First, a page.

Persuasive Speech

Addison Justus, 10th Grader at BCECHS

What comes to mind when you think about dairy? Is it a big glass of cold milk? Or is it an image of cows grazing in a field? I’m going to tell you about the dairy industry in America. I have looked into this topic for a long time, and each time I learn something new and I hope to teach others something new as well. Specifically, we will be examining the history of dairy in the United States, focusing on the role the FDA has played in shaping Americans’ perceptions of dairy products.


Looking at the USDA’s five decades of cheese data illustrates that Americans have consistently increased the amount of cheese each person eats on average per year. On average, Americans eat 33lbs of cheese per year, as stated in “The Cheese Trap” by Barnard, Neal D. MD. Looking at these facts we get to a point where we are likely to question our actions. Is this much cheese good for us? Upon asking myself this question, I stopped eating dairy products, but reducing or ceasing dairy consumption is more complex than that. 


The FDA has gone through many different forms of dietary guidelines. The one that is most familiar to us is likely the Food Pyramid. Sweden was the first country to make a dietary guideline for its public, and officials in the United States were being pushed to release something similar. As mentioned before, the Food Pyramid has undergone many changes over the years, and in the original Food Pyramid dairy products were grouped with proteins, however looking at the fat content and protein content of most dairy products, this was extremely misleading to the public. The FDA was telling the public that they should have 2-3 servings of dairy in a day and that dairy products were an adequate substitute to proteins like beans, legumes, meat, and seafood. The misconception that dairy products, usually full fat, are a necessity in every meal has a significant influence on our views as Americans, and we, for the most part, feel that we have to eat dairy products because they are healthy, when they really aren’t that good for us. 


So, let me back up for a moment, you’re probably asking yourself: is dairy bad for you? The answer is yes and no, so let me explain. A study published by the National Library of Medicine found that dairy consumption of under a certain amount a day will not harm you long term, but that excessive consumption of dairy products is linked to a higher risk of cardiovascular diseases and death. According to this study, dairy consumption is healthy, as long as it is monitored and kept within reasonable limits. But the American public rarely listens to science, the people who conducted this research probably went home and ate a grilled cheese for dinner after concluding their studies. People who consume dairy products in unhealthy quantities say they know it is unhealthy, just like smokers who say they know smoking is unhealthy, but they choose to smoke anyway.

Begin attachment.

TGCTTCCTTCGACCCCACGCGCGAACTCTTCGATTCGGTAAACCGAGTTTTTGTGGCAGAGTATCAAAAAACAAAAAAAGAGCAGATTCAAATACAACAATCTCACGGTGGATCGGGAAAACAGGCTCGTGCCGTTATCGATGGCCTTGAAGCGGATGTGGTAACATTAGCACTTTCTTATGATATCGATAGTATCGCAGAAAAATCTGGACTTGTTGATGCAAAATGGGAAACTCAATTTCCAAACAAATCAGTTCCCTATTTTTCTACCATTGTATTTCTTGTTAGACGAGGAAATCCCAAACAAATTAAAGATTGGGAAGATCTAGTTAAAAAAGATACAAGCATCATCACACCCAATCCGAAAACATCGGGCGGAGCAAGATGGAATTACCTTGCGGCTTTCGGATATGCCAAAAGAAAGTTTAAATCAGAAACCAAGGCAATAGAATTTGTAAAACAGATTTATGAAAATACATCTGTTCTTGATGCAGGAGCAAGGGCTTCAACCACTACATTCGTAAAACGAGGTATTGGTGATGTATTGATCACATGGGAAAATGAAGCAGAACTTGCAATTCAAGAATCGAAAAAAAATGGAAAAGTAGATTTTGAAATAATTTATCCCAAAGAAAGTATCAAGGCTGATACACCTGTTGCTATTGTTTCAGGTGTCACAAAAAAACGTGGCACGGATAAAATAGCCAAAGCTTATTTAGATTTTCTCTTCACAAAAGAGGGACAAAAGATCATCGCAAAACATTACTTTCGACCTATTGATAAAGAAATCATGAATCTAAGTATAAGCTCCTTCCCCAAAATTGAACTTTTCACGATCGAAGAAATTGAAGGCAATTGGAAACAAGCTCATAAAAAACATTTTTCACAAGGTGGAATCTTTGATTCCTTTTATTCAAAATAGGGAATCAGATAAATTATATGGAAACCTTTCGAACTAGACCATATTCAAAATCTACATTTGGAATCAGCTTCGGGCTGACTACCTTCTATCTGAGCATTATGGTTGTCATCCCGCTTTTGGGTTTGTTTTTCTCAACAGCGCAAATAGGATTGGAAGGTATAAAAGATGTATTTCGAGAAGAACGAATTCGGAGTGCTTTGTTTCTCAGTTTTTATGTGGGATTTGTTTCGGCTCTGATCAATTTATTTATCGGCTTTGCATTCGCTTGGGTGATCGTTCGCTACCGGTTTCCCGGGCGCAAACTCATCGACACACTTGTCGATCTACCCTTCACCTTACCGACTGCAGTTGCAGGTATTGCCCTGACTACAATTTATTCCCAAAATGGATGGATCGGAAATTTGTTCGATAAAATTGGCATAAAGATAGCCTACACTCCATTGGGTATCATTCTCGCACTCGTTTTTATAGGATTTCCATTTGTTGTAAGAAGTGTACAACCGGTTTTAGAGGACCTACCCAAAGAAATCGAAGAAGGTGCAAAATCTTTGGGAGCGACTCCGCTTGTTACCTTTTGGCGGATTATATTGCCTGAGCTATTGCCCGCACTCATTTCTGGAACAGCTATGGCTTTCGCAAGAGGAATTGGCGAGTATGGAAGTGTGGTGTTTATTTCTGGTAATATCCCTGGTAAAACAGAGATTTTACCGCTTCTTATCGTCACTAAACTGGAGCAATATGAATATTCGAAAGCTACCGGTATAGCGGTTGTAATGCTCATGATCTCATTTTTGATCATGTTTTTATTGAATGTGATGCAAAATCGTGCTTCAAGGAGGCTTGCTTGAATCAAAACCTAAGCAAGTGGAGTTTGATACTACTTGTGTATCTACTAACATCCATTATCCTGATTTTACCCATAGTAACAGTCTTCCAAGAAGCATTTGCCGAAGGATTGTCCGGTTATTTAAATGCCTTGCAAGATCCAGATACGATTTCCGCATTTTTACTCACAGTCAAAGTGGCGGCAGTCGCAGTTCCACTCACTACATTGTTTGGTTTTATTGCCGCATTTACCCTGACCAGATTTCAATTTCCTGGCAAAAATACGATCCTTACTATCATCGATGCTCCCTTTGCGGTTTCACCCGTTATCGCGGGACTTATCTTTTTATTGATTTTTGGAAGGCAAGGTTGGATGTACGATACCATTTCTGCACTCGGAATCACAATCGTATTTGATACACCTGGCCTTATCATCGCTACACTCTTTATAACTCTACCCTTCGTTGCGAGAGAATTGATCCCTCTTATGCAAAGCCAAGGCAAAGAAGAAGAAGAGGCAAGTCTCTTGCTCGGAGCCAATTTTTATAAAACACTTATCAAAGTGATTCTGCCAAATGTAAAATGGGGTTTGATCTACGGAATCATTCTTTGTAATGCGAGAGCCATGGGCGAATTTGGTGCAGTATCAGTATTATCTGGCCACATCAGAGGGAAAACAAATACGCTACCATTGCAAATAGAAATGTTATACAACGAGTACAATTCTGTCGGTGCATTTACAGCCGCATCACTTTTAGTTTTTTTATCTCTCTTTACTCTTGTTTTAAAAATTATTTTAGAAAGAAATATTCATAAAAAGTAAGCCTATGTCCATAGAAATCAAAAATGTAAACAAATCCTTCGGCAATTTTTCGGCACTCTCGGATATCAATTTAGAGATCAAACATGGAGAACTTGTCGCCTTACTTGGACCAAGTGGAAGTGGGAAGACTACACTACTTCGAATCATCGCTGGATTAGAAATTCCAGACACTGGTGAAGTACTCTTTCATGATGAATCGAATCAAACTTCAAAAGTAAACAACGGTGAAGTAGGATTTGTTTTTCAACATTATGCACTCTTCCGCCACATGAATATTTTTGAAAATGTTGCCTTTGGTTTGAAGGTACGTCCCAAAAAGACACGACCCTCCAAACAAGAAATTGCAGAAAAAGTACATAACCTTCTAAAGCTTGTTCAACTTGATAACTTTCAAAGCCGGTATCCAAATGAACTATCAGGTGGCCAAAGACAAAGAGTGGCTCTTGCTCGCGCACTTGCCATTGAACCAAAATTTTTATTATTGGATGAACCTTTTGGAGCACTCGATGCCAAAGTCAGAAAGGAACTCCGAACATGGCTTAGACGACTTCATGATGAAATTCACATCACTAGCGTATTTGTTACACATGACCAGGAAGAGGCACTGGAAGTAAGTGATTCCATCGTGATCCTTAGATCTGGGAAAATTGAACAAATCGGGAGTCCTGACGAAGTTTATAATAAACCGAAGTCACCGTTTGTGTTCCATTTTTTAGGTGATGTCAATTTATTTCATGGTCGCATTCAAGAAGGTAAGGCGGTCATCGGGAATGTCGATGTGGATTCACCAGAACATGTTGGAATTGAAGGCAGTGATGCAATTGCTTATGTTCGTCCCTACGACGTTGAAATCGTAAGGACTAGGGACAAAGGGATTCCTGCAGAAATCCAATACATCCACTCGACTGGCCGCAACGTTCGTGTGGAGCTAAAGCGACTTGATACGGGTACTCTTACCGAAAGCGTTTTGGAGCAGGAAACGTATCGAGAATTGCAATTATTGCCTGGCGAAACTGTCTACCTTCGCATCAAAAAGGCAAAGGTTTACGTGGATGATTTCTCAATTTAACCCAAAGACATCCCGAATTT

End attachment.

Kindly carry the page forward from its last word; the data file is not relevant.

One might ask how we ended up with this viewpoint on dairy in the first place. There is a simple explanation: dairy subsidies. Every year the American Government pays dairy producers with taxpayer money to keep the dairy industry afloat. When the FDA tried moving dairy products to a higher level on the food pyramid (meaning dairy would no longer be a primary part of a “healthy” diet) the main diary producers in the USA threw a hissy fit. As a result of the dairy industry in America having the FDA under a chokehold, the FDA’s dietary recommendations are somewhat biased, rather than based on accurate nutritional information.


Overall, we can see that the FDA’s food pyramid is not something that we should follow for every meal, especially with varying diets including those with allergies, those with celiac disease, and those who have plant-based diets like vegans and vegetarians. The effect of the dairy industry on the American public is largely unknown, and to a certain extent, it is alarming that America does not question the influence of corporations on the suggested dietary guidelines offered by the Government. Even if I didn’t inspire you to stop eating dairy or to reduce your dairy consumption, I hope everyone listening learned a little more about a topic that isn’t talked about much. After today, I hope everyone here will invest a little more thought into their health. After all, you only get one body, so taking good care of it is vital. 


American Cheese Consumption (non-BCC)

The Cheese Trap (BCC source)

Milk + Dairy Consumption (BCC source)

Death By Food Pyramid (BCC source)

Food Theory on Dairy and The Food Pyramid (non-BCC)